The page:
Brittany Hoagland of Fort Collins, Colo., is an idealist with a not-at-all controversial opinion: women ought to be allowed the same rights as men. Along those lines, Hoagland's been campaigning to "decriminalize the female breast" for a couple months now because, as she says, it's "a matter of equality for women under the law."

Hoagland is fighting a city ordinance that bars women (and only women) from being topless in public. Her protests fall in line with a larger national movement toward protesting indecency laws that many claim unfavorably affect women. Via The Associated Press:

Other cities, including Denver, New York and the nearby college town of Boulder, have removed all gender-specific language from indecency codes. The city of Chicago is facing a federal lawsuit from a woman challenging as discriminatory her $150 fine for participating in a 2014 "Go Topless Day" protest near Lake Michigan.

Indecency codes are largely local, with very few states having laws on the books banning female breast exposure.

Yesterday, the City Council finally debated Hoagland's cause, and ultimately concluded that, barring some exceptions like breastfeeding, female nudity would remain illegal, the Fort Collins Coloradoan reported.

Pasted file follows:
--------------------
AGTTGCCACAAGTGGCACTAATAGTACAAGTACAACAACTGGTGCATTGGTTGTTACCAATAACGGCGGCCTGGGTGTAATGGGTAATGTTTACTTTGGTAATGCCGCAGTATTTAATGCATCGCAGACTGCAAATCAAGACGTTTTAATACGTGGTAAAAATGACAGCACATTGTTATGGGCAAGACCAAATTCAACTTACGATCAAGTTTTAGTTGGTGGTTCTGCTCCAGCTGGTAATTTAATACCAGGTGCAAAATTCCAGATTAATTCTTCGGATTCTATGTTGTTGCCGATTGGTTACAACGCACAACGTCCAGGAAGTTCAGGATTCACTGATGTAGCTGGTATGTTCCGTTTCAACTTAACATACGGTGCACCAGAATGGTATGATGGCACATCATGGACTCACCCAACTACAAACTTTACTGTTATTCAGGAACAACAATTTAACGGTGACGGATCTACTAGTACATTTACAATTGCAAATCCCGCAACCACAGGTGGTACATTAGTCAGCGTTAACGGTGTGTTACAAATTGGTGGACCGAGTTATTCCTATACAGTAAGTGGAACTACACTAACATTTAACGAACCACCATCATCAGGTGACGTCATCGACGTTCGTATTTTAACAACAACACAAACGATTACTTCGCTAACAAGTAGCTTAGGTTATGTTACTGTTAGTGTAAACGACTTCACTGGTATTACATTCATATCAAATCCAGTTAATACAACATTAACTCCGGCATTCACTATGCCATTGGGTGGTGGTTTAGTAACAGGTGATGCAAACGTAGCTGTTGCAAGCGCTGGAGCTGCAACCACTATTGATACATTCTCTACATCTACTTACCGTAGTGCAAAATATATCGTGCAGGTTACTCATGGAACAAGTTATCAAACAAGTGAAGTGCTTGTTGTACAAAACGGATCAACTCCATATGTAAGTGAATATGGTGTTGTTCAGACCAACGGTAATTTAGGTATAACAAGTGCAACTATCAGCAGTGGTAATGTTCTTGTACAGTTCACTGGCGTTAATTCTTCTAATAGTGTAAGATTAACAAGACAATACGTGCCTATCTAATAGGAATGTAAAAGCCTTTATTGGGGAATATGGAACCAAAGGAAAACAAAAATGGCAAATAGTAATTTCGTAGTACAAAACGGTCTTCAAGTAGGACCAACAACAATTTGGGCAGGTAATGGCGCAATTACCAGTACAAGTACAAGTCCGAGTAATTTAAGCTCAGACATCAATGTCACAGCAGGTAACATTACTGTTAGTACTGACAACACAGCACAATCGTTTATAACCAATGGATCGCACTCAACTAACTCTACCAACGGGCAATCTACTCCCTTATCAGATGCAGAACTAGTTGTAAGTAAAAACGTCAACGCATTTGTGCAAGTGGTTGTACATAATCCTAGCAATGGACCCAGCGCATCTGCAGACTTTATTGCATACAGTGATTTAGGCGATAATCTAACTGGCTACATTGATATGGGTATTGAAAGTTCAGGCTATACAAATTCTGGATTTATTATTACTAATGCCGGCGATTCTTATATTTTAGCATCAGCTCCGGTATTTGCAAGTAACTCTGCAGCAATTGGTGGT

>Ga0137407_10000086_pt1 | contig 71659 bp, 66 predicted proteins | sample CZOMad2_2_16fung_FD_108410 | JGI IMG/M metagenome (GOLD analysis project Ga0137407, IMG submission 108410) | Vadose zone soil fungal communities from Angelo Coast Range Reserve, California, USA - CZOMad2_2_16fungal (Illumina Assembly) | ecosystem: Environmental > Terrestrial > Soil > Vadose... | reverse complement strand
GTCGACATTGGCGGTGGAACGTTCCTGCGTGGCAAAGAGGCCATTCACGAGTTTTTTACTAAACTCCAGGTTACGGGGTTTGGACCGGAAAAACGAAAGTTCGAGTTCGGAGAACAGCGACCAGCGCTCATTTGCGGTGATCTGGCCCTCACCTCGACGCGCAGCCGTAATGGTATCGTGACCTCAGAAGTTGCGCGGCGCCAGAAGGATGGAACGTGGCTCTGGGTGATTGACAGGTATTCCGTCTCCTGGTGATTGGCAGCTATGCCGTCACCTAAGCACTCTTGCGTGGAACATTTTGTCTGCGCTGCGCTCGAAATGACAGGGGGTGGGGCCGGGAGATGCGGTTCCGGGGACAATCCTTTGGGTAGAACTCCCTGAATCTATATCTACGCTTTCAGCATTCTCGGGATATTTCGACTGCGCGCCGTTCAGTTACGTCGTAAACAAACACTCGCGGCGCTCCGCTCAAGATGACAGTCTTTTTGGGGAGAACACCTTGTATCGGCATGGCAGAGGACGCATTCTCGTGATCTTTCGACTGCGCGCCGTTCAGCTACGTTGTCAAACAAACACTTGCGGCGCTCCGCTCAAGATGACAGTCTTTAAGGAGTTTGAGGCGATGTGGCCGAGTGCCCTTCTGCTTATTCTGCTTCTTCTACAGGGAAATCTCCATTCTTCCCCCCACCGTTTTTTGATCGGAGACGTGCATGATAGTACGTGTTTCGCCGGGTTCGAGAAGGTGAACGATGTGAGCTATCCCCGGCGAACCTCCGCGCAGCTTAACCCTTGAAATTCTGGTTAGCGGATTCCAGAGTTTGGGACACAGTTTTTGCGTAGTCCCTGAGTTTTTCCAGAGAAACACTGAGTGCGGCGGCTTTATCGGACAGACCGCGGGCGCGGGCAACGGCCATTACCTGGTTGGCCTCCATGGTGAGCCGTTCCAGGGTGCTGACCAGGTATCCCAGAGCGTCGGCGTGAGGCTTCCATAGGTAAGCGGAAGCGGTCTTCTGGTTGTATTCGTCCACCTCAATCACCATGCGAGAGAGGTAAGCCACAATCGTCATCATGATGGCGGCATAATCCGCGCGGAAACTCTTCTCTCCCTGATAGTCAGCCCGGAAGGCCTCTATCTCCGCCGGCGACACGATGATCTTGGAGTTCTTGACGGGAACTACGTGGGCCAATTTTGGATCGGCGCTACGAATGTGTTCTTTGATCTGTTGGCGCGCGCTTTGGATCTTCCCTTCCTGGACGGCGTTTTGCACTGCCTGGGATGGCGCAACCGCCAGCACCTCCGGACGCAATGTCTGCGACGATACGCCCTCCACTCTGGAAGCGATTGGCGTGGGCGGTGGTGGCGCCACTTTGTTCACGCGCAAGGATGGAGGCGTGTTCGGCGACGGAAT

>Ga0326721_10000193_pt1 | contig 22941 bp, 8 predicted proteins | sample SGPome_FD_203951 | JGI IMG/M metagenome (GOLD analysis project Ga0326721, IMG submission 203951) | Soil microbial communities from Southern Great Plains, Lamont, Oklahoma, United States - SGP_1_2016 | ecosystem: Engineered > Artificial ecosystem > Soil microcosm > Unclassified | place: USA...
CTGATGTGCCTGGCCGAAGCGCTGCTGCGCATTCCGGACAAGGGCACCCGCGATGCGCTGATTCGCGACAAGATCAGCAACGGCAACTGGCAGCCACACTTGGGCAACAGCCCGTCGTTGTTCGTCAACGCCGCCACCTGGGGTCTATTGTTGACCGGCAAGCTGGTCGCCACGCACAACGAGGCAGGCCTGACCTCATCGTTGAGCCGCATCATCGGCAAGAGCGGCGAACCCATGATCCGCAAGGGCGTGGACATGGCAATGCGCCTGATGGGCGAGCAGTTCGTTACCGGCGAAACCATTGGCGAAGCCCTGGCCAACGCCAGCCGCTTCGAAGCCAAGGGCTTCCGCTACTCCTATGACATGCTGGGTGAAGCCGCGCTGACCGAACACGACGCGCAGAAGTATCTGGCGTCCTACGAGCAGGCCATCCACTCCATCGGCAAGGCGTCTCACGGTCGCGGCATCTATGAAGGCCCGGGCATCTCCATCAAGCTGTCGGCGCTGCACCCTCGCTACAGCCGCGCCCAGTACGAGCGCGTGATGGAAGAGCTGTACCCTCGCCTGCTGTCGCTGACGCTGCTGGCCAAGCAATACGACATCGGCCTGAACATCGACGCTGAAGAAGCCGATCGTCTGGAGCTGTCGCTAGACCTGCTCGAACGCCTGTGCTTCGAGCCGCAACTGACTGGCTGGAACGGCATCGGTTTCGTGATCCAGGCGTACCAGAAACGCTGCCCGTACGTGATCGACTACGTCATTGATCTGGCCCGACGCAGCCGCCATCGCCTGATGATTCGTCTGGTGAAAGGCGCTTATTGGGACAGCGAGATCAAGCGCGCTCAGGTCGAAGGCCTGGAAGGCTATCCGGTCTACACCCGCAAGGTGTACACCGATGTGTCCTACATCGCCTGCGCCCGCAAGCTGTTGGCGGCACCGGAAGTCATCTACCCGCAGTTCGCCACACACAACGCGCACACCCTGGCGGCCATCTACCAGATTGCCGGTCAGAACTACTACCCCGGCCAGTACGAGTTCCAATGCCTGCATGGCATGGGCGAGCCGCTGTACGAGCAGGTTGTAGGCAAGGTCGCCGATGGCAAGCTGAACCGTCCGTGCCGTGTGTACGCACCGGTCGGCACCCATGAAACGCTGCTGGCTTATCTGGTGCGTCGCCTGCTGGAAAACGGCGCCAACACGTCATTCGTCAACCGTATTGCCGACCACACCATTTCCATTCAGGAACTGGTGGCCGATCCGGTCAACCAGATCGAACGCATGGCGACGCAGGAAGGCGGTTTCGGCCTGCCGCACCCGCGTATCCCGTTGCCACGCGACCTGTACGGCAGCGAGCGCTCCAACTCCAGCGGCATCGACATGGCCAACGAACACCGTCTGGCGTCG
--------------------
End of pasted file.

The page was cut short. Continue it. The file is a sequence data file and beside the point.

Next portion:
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"A long line of speakers" appeared to give their important opinions to the City Council, the Denver Post says, and each was limited to a two-minute speech. Some highlights, from the Coloradoan, the Post, and The Associated Press:

  • Many speakers arguing topless women would "erode the family atmosphere" of the town
  • Others (probably men) "predicted that permitting exposed breasts would decrease respect toward women"
  • At least one person believed that a topless policy would lead to an increase in car accidents

But the creative opposition to the law wasn't limited to public residents; even Councilman Ray Martinez said "he didn’t want to see 'Fort Collins turned into a strip club.'"

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Hoagland told the Post she thought the proposal would be a "quick and easy fix to an issue she felt was contributing to gender inequality in her community."

Michael Rosen is a reporter for Fusion based out of Oakland.